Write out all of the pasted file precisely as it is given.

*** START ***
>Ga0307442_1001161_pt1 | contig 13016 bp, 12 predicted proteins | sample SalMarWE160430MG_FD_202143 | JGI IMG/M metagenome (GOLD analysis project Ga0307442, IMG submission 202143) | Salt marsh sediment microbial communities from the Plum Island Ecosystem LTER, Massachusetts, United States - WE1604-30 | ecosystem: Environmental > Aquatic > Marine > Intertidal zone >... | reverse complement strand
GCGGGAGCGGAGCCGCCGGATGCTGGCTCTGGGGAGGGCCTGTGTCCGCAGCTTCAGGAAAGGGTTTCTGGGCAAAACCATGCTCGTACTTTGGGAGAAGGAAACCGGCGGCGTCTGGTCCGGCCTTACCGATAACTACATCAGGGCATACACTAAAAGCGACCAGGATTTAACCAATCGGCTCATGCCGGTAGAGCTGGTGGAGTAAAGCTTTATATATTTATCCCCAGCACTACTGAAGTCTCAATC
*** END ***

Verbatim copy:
>Ga0307442_1001161_pt1 | contig 13016 bp, 12 predicted proteins | sample SalMarWE160430MG_FD_202143 | JGI IMG/M metagenome (GOLD analysis project Ga0307442, IMG submission 202143) | Salt marsh sediment microbial communities from the Plum Island Ecosystem LTER, Massachusetts, United States - WE1604-30 | ecosystem: Environmental > Aquatic > Marine > Intertidal zone >... | reverse complement strand
GCGGGAGCGGAGCCGCCGGATGCTGGCTCTGGGGAGGGCCTGTGTCCGCAGCTTCAGGAAAGGGTTTCTGGGCAAAACCATGCTCGTACTTTGGGAGAAGGAAACCGGCGGCGTCTGGTCCGGCCTTACCGATAACTACATCAGGGCATACACTAAAAGCGACCAGGATTTAACCAATCGGCTCATGCCGGTAGAGCTGGTGGAGTAAAGCTTTATATATTTATCCCCAGCACTACTGAAGTCTCAATC